Be Still. Listen to the Stones of the Wall

Missionrose
“In silence, we most readily preserve our integrity.” – Meister Eckhart

Maintaining silence is healing. It means removing not just speech, but all extraneous thought and chatter. It means quieting the mind.

It is something I say I want to do, but don’t do as often as I should. The chatter in my head is incessant, constant, distracting, numbing.

Often I am so concerned with the minutia of the moment, the constant movement and flow of daily life, I forget to just stop and breathe. Meditation is healing, and yet I don’t do it as I should.

So, a pact with myself: I will turn to meditation every morning, and even maybe a brief time in the evenings before bed, to be grateful. To thank the Universe for the many blessings that fall upon me every day, for the loved ones – dear friends and clients – who make my life so richly rewarding.

I embrace it all, even the unknown, and step into the breach, off the ledge, trusting that wherever I land will be the place I am meant to be.

I am whole.

I am loved.

I am grateful.

I am enough. (Thank you, Brené Brown.)

 

The Glass is Half Full

I met a man recently. We were chatting amiably, the way two people do who are testing to see if there’s common ground for deeper connection. Asking what the other person does, where they live, where they’ve been, all the usual things. Somehow the question of optimism came up.

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I told him I am an optimist by nature. I believe in the inherent goodness of human beings – that evil acts and evil people are aberrations of the human spirit.

He said he, on the other hand, was very much a pessimist.

I asked him why. I’ve never had anyone tell me that before. Of course, I’ve met people I would consider pessimistic, but never someone who so consciously declared it, with no inkling of regret or sadness.

“I’m Jewish,” he said, “and European. I’m inherently pessimistic.”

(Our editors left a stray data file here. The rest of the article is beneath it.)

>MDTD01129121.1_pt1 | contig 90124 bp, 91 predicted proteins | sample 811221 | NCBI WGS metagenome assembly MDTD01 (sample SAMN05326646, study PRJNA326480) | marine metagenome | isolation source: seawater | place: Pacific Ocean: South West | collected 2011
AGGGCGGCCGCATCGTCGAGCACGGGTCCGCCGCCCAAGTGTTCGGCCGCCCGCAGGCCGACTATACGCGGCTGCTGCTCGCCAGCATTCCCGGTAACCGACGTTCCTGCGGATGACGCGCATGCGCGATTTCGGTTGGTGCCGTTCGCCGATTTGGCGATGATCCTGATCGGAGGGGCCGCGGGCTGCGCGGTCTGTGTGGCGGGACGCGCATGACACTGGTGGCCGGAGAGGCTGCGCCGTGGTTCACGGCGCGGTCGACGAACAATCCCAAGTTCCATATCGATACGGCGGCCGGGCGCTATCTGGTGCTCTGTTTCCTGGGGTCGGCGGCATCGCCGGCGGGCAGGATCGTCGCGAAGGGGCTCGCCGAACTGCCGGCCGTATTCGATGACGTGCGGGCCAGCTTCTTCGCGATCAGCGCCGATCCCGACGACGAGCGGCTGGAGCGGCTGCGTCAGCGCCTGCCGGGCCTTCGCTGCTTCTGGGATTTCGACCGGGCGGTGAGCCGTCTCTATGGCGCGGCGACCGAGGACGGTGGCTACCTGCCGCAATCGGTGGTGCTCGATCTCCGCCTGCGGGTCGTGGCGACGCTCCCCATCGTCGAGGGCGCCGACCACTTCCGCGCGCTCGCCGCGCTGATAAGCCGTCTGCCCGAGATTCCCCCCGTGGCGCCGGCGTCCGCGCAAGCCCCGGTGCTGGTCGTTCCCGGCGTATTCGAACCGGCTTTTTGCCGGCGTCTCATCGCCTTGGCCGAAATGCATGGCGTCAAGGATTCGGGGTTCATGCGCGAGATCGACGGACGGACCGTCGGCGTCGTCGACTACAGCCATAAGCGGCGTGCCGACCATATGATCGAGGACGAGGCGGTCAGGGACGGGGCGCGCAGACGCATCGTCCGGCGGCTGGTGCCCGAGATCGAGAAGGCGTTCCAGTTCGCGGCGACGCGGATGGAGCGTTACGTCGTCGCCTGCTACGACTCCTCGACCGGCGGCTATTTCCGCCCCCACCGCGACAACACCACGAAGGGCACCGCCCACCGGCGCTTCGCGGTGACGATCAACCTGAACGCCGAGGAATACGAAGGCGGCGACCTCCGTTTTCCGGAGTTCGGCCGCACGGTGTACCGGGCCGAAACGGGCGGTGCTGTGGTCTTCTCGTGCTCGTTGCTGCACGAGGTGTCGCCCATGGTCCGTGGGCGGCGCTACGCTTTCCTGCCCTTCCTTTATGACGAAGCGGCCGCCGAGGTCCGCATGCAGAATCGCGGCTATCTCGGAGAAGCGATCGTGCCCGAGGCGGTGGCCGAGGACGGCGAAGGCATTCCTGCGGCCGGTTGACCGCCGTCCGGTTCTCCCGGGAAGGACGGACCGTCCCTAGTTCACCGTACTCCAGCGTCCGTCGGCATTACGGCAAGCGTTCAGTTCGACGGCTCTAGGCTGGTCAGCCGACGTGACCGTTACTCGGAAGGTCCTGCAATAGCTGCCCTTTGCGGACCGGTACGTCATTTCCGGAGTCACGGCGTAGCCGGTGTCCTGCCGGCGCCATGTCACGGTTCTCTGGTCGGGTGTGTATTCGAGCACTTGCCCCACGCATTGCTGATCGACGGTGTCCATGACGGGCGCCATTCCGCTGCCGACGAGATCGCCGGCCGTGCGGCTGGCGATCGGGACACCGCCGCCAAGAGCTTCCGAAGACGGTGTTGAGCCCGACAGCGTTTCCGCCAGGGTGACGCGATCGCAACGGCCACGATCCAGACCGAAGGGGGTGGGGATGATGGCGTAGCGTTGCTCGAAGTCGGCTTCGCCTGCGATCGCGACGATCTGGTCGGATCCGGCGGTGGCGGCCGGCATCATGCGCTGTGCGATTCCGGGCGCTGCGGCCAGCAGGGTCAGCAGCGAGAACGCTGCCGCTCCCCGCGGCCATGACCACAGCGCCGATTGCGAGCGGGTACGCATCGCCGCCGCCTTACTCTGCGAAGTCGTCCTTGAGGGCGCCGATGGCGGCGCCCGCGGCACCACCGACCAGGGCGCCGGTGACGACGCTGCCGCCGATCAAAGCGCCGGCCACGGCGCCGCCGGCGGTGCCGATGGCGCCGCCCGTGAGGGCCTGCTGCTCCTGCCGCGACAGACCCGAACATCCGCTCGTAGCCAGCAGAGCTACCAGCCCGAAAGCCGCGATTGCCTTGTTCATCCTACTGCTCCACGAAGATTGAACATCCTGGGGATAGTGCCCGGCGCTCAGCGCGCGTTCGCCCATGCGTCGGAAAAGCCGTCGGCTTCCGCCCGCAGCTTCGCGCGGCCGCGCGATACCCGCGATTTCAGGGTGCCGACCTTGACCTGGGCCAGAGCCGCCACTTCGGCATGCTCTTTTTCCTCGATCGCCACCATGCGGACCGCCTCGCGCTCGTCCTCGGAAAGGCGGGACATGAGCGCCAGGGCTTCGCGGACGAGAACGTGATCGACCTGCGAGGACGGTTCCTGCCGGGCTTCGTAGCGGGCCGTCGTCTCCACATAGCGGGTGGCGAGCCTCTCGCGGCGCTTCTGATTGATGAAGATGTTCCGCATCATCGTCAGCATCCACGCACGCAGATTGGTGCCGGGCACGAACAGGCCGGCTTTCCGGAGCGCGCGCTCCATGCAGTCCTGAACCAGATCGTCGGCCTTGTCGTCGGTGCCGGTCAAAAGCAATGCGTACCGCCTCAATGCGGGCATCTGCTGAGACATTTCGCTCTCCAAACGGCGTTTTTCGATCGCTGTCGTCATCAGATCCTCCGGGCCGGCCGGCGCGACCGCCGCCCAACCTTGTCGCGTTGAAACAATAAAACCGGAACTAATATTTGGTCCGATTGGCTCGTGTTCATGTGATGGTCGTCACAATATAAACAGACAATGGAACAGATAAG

As a child, he grew up in a city that had been bombed by the Germans to almost nothing. He experienced the travesty of the Holocaust. Also, he explained, Jews do not believe in an afterlife, so what’s the point of hope?

It’s an interesting perspective, one I confess confounded me.

I was raised Catholic. I grew up believing that something wonderful awaited me, if only I hewed to the values and expectations of Christianity. I would be rewarded with Heaven. While I haven’t considered myself a Catholic in many, many years, hope remains strong with me.

As an American, I hold in my cells the call to independence, to adventure, to seeking a better life and believing it’s there, just around the corner. There’s always something glorious waiting – “the shining city on the hill” – my friend said, quoting Ronald Reagan.
Reagan took that phrase from Governor of the Massachusetts Bay Colony John Winthrop’s exhortation as he sailed toward the colony aboard a ship in 1630. He wrote: “For we must consider that we shall be as a city upon a hill. The eyes of all people are upon us. So that if we shall deal falsely with our God in this work we have undertaken, and so cause him to withdraw his present help from us, we shall be made a story and a byword through the world.” (From Life and Letters of John Winthrop, by Robert Winthrop, 1867.)

There have been many references to Winthrop’s “city on a hill” over the years, notably in a speech by Walter Mondale in 1984, and John F. Kennedy cited it in 1961. But it was Reagan’s reference to a “shining city on a hill” in his farewell speech upon leaving office in 1989 that is most remembered today.

Yes, I think my new friend is right: Americans are perhaps ridiculously optimistic. And I agree as well that a Christian influence is at play here. Aren’t we all hoping for some version of the Pearly Gates? But there is something more, a more basic belief system at work.

I couldn’t live without hope. Without knowing that in the end, the basic goodness of humanity will out. Will triumph over evil. Else why would we get up every morning? I have to believe that all will work out in the end. That the good guys will win. It’s not Pollyanna-ish (though I’m sure many would call it that). It’s the only way I could move through the day, could face the hard stuff, accept the disappointments and devastations. I have to believe it will all be okay in the end. It’s how I choose to live. I can’t imagine any other way.

Quote of the Day - Colette

You will do foolish things, but do them with enthusiasm. - Colette

Here's what I love about this quote: It says go ahead and make a fool of yourself. Everyone does, and it's the only way to learn and grow. I have certainly done my share of foolish things, and I can say often they have taken me in a new, creative and prosperous direction.  

Quote of the Day - Ralph Waldo Emerson

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I was strolling through the Old Mission rose garden a couple of weeks ago, and photographed this rose. It reminded me of how much we miss by worrying about things we can't do anything about: This moment is all that matters; do not let it go to waste with thoughts of past transgressions or frets about the future.

 

"Finish every day and be done with it. You have done what you could; some blunders and absurdities no doubt crept in; forget them as soon as you can. Tomorrow is a new day; you shall begin it serenely and with too high a spirit to be encumbered with your old nonsense."

- Ralph Waldo Emerson